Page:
Right now, you can’t get two minutes into a news broadcast without hearing about Trumps’ latest antics or that the pound has fallen. News was never cheerful, but why are the media currently so hung up on a falling pound? Is it really bad for Britain?
We have faced some tough questions about the currency devaluation lately from several of our clients. They are concerned that it will impact their investment portfolios. To this end, I decided that I would write an article to try and shed some truths on the sterling situation. I thought I would call it ‘the good, the bad and the ugly’. I shall deal with it in reverse order:
Ok, so currency devaluation on an extreme scale can be horrific for the residents of the affected country. You only need to consider the plight of the Argentinians in 2002 or the Weimar Republic in 1923 to recognise that a currency with little worth can usher in hyper-inflation. Images from the history books of hungry citizens wheeling barrows of cash to buy bread come to mind as we consider the terrible impact that a global lack of trust can have on a currency.
However, we are not currently anywhere near the ‘ugly’ status. Indeed, the Pound is still regarded globally as backed up by one of the worlds’ strongest economies and a government that honours its debt. Suggesting that we are anywhere near this situation is pure fantasy.
The real downside of a weakening currency (from a very strong position globally) is that you start to import inflation. Sadly, we British still love cheap goods, especially foods. We collectively demand low cost farmed goods that are grown and reared abroad. If the pound has just become worth far less against the Euro – our imported food costs will rise. My estimate is that we shall see the reality of this in our shopping trollies around Christmas time as many supermarket quarterly price promises lift.
It is not just food markets that suffer with a falling pound. Our small UK based industries also struggle if they are importing raw materials to develop here and then sell. However, part of this cost can be recouped as they seek to export.
The other consideration with rising inflation is that wages may then be forced to rise in the UK. This may become further aggravated by the reduction in cheaper labour availability. If wages rise, the Bank of England will move to narrow the money supply in the system to try and stave off the ‘ugly’ situation. This means rising interest rates which in turn affects mortgages and fixed interest securities. I think that we are some way off from this impact at this stage.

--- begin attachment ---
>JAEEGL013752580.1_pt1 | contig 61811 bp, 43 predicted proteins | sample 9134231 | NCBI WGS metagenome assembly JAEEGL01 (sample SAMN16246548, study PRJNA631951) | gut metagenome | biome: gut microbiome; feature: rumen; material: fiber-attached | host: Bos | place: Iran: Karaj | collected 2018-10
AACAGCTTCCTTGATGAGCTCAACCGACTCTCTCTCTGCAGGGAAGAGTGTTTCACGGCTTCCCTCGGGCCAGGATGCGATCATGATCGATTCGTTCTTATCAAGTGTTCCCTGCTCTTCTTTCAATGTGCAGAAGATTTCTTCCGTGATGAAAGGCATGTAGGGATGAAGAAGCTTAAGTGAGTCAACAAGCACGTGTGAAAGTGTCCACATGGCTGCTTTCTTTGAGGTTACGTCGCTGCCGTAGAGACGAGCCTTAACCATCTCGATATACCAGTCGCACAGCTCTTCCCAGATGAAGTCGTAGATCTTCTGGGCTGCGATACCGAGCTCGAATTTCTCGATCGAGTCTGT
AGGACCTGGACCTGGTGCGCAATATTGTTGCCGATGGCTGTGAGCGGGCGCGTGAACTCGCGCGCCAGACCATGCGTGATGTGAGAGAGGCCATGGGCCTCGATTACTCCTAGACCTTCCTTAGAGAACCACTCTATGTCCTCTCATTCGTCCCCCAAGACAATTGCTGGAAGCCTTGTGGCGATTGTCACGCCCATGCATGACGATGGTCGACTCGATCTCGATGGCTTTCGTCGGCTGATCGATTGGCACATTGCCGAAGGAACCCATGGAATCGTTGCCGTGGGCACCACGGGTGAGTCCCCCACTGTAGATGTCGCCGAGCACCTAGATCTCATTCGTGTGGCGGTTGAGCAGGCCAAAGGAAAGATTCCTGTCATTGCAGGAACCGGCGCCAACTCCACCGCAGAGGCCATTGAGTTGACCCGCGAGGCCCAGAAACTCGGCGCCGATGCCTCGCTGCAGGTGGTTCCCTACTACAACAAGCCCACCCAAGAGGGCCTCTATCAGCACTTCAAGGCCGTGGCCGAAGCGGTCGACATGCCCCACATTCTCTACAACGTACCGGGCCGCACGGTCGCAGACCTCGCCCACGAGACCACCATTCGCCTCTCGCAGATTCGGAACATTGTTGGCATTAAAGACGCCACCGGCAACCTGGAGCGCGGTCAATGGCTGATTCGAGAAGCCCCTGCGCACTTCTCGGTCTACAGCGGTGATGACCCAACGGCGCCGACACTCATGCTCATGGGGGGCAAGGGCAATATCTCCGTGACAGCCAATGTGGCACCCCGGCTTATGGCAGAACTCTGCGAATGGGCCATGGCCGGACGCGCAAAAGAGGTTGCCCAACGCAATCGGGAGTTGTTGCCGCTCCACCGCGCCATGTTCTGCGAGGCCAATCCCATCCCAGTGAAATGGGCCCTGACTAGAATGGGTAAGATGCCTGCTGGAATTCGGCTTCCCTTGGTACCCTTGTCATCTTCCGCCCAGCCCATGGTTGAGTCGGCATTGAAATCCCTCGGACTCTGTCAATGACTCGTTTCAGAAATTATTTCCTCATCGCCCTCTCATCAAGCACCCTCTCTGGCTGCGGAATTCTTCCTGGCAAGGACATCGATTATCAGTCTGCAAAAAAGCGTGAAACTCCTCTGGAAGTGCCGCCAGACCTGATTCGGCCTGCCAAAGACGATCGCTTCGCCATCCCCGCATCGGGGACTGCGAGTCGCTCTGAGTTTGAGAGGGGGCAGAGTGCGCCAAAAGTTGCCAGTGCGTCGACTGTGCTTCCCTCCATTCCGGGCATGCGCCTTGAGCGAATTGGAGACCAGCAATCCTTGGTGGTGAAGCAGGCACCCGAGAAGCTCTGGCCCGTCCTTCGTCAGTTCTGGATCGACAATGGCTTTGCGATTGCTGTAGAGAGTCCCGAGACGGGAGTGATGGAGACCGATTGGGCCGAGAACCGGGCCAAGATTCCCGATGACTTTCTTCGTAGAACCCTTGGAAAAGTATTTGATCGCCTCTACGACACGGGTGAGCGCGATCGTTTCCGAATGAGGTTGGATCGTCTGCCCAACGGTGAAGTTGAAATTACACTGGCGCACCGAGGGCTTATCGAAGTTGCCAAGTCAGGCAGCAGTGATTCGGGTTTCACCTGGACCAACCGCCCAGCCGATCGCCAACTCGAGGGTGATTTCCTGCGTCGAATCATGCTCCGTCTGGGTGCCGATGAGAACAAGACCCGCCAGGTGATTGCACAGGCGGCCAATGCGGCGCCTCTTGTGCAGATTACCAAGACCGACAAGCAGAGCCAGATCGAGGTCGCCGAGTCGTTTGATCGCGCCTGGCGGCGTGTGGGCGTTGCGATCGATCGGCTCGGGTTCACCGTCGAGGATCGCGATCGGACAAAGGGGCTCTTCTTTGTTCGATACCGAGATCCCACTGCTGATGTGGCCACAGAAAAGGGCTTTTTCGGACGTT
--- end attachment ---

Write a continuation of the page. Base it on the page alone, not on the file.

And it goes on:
In 2008, the Great Financial Crash fired up a currency war. This saw an unprecedented race to the bottom as countries like America, Germany, Japan and China all sought to devalue their currencies. Why on earth would they do this? The answer is simple – to export more cheaply and fire up their economies.
If you have been a German exporter for the past decade, you have enjoyed a weakened Euro against other global currencies. You probably can’t get enough negative news about Greece etc. because a weak currency means other countries flock to buy your goods. Germany and Japan especially have been locked into a battle to outdo each other in this field. Japan has spent vast amounts of capital via its ‘Quantitative Qualitative Easing’ (QQE) programme to try and get the edge through a weaker currency.
Brexit did all of this for the UK overnight without the need for any expensive QE programmes. If you had been planning this as the outgoing Chancellor – you could try and claim Brexit as your masterstroke in reigniting Britain’s position in the world as an exporter.
We referred to this possibility way before Brexit in our article: https://www.thomasandthomasfinance.co.uk/latest-news/financial-planning/by1ctul2wd.html. Here Darren made a ‘best guess’ at the currency devaluation that would occur and the positive opportunities that lay within this for investors.
The media gleefully tell us that we don’t make anything anymore. This just isn’t the case. According to the International Trade in Services report of 2013 Britain is the second largest exporter of services in the world and the ninth largest exporter overall exporting $472 billion annually according to the OEC in 2014.
Our UK listed companies really gain from a weakened pound. This is over spilling currently into the stock exchange as many FTSE 100 companies bring back their global profits into sterling. Since the EU referendum results in June, the FTSE 100 is up over 11%.
I believe that Tourism could benefit hugely next year in the UK as foreign visitors come to spend more here and UK residents decide to holiday here. I also believe that British farming may benefit from becoming more competitive to its own people with higher quality products that we don’t have to import.
We have been very pleased by the positive surge in the UK stock markets since Brexit. Of course, there is much more to come, but our clients are currently sat on handsome gains. Our clients Proactive model portfolios and Ethical portfolios have enjoyed a very pleasing year and we believe that they are really well positioned to take advantage of the next stage in the Brexit story.
I cannot state that a weaker Sterling is all good news. However, I do wish that our media could present a more balanced opinion. As with all things, there are winners and losers. Our job as wealth managers is to spot the difference and make the best from it.
If you have any concerns or questions, please don’t hesitate to contact us.